Read all about it: truth in demand

Tuesday 19 October, 6.00pm until 7.30pm, Central European University, 1051 Budapest, Nádor utca 9, Hungary

Venue: Central European University, 1051 Budapest, Nádor utca 9, Hungary

Internationally, journalism and the mass media have changed profoundly over recent years. Reportage and commentary are no longer the privilege of professionals, who are now challenged by ‘citizen journalists’ armed with mobile phones and laptops. On the world wide web, anyone can aspire to be a journalist: numerous ‘public platform’ websites - from NowPublic to YouTube - allow the person in the street to post his own on-the-spot reports, photos and opinions about the big issues of the day. Mainstream media struggle to respond. In Hungary, for example, leading newspapers such as HVG and Népszabadság Online have invested heavily in their online presence, creating ‘blogospheres’ in which their own writers, and invited guests, can comment on events. Even Rupert Murdoch, that doyen of the old newspaper world, acknowledges the next generation will have ‘a different set of expectations about the kind of news they will get, including when and how they will get it, where they will get it from and who they will get it from.’ News International has led the way in introducing pay-walls for its online content as newspaper sales decline.

Some enthusiastic commentators impute digital media with revolutionary powers: to vanquish old fears about corporate ownership influencing news agendas or the political bias of state-run media. Chinese activists can communicate beneath the radar of the authorities, and Iranian protesters’ phone-films showed the world what was happening despite official censorship. In Central and Eastern Europe too it is hoped that political domination of local media may be counterbalanced by alternative news outlets on Web 2.0.

Should the opening up of the world of journalism to the ‘masses-on-the-mouse’ be celebrated? Can we hope to rely on a ‘democratised’ virtual coffee shop without editorial control? Are the mainstream media so obsessed with imitating the blogosphere that they risk sacrificing their own standards? By trumpeting a culture in which everybody’s unedited opinions must be heard, do we risk reducing ‘journalism’ to a competing cacophony of undifferentiated hear-say and prejudice? Something can be true regardless of public opinion, so might attempts to ensure ‘balance’ actually get in the way of reporting the truth? Without journalistic ethics such as editorial control, fact-checking, and an aspiration for objectivity, how can we ensure people get the information they need to be well-informed citizens?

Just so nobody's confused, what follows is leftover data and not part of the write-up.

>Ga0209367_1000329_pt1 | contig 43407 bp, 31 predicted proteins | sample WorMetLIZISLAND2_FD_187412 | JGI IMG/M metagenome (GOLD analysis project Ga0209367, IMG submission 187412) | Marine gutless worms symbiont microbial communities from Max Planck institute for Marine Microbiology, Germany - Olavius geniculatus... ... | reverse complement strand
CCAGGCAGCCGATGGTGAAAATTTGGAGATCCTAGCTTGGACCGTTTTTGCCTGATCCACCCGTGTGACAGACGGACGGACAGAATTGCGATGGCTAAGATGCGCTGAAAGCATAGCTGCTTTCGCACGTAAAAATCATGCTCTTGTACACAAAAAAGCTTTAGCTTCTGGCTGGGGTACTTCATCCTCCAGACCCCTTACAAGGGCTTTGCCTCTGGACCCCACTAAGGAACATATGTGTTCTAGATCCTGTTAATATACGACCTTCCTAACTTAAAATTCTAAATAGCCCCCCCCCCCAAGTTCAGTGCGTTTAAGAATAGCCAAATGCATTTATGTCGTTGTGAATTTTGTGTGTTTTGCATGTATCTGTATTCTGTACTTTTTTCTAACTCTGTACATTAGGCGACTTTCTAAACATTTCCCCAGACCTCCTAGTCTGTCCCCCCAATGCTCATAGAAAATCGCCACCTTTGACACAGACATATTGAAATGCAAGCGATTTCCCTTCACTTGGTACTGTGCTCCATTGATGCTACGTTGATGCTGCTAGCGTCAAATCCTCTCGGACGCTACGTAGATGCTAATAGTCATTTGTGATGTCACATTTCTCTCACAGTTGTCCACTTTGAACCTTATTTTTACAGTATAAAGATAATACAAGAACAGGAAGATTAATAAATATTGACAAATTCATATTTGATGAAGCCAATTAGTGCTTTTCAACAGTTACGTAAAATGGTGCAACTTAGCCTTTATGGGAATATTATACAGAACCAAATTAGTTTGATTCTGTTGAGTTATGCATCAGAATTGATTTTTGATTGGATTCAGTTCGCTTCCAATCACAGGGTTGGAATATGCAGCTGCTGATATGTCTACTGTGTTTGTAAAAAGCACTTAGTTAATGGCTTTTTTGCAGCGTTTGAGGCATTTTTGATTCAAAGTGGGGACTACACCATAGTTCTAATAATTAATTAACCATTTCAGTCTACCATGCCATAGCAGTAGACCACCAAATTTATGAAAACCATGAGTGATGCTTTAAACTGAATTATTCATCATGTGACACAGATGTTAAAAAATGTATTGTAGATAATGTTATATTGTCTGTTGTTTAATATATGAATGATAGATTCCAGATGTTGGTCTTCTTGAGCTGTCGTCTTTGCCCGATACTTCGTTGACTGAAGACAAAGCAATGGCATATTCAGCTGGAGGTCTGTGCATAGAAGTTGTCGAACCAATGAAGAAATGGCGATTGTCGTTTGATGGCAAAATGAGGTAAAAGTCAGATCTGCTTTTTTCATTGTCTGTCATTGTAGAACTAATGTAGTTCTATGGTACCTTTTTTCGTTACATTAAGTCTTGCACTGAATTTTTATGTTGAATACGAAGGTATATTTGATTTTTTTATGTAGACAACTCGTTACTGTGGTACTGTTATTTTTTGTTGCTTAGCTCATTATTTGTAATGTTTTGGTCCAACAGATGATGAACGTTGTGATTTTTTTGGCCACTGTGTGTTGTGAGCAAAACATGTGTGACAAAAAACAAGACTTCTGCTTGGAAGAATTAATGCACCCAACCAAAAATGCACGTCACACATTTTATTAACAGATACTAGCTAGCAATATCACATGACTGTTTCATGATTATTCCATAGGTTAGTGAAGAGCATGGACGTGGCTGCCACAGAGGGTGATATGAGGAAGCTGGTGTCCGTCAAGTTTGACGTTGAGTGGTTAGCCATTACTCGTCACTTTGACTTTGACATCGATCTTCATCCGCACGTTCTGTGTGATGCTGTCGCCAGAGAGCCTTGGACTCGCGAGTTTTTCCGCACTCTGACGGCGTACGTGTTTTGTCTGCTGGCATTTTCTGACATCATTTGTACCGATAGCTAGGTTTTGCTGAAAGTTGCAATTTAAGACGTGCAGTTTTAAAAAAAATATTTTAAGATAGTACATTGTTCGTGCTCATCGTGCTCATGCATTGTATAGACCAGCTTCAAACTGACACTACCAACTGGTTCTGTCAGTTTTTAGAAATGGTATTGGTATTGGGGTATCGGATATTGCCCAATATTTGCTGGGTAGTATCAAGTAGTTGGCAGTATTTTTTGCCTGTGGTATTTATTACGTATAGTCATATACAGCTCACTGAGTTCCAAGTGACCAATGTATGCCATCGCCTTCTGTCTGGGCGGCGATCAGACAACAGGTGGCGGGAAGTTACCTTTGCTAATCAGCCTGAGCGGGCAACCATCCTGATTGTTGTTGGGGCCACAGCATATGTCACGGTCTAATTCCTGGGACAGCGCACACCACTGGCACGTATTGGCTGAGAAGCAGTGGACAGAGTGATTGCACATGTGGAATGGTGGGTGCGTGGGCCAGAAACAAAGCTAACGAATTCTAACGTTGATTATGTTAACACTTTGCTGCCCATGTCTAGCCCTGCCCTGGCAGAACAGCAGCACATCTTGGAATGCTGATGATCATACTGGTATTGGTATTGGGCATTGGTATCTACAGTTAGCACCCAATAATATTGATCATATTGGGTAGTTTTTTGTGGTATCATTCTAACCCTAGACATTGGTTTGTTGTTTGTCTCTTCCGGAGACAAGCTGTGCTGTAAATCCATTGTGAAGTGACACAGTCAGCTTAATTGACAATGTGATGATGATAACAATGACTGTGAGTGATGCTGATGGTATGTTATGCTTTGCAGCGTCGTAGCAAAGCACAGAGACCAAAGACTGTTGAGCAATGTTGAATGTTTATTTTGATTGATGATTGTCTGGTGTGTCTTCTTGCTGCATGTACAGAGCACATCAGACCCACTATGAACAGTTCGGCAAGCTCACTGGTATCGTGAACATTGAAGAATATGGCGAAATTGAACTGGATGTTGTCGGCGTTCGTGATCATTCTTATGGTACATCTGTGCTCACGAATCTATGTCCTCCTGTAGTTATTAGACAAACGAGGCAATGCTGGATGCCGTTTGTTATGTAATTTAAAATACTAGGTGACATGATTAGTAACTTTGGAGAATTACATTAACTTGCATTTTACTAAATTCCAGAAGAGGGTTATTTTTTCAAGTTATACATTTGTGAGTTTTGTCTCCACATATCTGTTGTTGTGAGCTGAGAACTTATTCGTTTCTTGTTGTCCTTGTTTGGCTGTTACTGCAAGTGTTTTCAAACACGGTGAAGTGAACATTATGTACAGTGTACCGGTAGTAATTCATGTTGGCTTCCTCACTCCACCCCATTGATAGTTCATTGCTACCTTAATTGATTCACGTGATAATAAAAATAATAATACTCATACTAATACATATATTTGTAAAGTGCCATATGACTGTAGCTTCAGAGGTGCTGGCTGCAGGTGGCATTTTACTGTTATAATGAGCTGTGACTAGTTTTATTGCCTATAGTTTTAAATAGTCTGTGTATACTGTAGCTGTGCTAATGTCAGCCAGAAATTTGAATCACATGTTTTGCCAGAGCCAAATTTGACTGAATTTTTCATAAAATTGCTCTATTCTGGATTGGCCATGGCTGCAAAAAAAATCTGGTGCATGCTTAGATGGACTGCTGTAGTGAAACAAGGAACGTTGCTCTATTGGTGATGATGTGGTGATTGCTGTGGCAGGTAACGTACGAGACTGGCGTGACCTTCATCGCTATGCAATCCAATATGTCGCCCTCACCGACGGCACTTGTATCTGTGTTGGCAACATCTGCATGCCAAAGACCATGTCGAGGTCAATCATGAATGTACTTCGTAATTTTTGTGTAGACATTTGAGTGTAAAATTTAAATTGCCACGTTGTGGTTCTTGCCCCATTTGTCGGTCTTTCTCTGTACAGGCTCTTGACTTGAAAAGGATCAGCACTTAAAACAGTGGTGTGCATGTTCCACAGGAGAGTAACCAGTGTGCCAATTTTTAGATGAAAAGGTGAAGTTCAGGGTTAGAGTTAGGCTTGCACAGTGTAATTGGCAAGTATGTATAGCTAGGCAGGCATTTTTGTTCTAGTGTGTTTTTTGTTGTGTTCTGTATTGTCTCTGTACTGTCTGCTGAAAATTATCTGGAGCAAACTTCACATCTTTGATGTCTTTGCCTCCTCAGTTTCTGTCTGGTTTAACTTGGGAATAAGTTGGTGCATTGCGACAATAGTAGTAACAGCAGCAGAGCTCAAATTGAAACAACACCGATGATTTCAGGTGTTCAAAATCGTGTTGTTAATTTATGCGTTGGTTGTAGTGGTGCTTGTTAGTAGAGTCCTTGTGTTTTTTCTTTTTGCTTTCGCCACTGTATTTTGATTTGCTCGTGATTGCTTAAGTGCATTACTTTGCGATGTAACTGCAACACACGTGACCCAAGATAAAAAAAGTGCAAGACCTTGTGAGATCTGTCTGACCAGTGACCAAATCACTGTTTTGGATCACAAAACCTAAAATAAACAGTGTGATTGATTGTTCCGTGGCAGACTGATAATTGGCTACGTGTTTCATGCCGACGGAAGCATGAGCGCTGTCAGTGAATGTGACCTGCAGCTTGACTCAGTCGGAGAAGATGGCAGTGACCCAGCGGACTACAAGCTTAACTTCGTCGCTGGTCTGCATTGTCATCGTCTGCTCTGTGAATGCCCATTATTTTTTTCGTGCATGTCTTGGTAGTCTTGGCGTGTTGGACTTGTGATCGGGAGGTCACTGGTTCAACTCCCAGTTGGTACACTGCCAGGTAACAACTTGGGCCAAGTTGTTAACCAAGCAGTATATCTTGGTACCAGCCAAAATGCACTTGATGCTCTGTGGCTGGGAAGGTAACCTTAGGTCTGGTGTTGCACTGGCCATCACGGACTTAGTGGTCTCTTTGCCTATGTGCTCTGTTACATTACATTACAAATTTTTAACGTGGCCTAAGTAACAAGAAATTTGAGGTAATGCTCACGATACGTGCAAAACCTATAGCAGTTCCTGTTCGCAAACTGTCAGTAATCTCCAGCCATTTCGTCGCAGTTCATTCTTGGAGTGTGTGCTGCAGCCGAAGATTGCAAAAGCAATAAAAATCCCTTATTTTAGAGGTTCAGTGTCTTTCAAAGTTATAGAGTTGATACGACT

The discussion will be introduced by Kate Coyer, director, Centre for Media and Communication Studies, CEU


Eszter Babarczy
senior researcher and associate professor, Moholy-Nagy University for Applied Arts, Budapest; cultural historian, journalist, essayist and translator

Professor Frank Furedi
sociologist and social commentator; author, What's Happened to the University?, Power of Reading: from Socrates to Twitter, On Tolerance and Authority: a sociological history

Ellen Hume
Annenberg Fellow in Civic Media, Centre for Media and Communication Studies, CEU, Budapest; former US journalist and media commentator

Eva Katona
freelance journalist; chief secretary, Association of Hungarian Content Providers; former editor-in-chief, Kreatív

Angus Kennedy
convenor, The Academy; author, Being Cultured: in defence of discrimination

Produced by
Angus Kennedy convenor, The Academy; author, Being Cultured: in defence of discrimination
Recommended readings
Andrew Marr says bloggers are 'inadequate, pimpled and single'

BBC presenter tells Cheltenham Literary Festival that citizen journalists will never replace real news

John Plunkett, Guardian, 11 October 2010

This is not journalism as we know it

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Andrew Calcutt, Independent Blogs, 3 October 2010

Hungarian media law like in 'totalitarian regime': OSCE

Hungary's much-criticised new media law was reminiscent of a totalitarian regime, the OSCE's media freedom representative said Tuesday on the margins of a conference on free speech in Budapest.

France24, 22 September 2010

Five stars in their eyes: can you trust unpaid theatre critics?

Everyone's a critic these days – so how do you sort the wheat from the chaff? And who is reviewing the reviewers?

Bella Todd, Guardian, 2 September 2010

Murdoch is right

If we value good journalism, why don’t we pay for it online?

Joy Lo Dico, Prospect, 24 June 2010

New Media, Old News: Journalism and Democracy in the Digital Age

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Natalie Fenton, Sage Publications, 21 October 2009

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Steven Barnett, Reuters Institute for the Study of Journalism, 2009

The tyranny of expertise

Yes, rational modern societies ought to be based on reason and evidence. But experts are increasingly wheeled out to close down debate rather than provide enlightenment.

Frank Furedi, spiked, 11 September 2009

Supermedia: Saving Journalism So It Can Save the World

Beckett sees the growth of new media and technologies as an opportunity for, rather than a threat to, the traditional practices of journalism. However, he observes, those practices will need to change and adjust to take advantage of the opportunities offered by what he calls networking journalism.

Charlie Beckett, Wiley-Blackwell, 20 May 2008

Wired World, Wired Learning: The Serf Surfs

Perhaps the most important difference between Old Media (television, radio, print) and the Net is the fundamentally different way they engage the user.

Ellen Hume, NetMedia Conference, 1 July 1999

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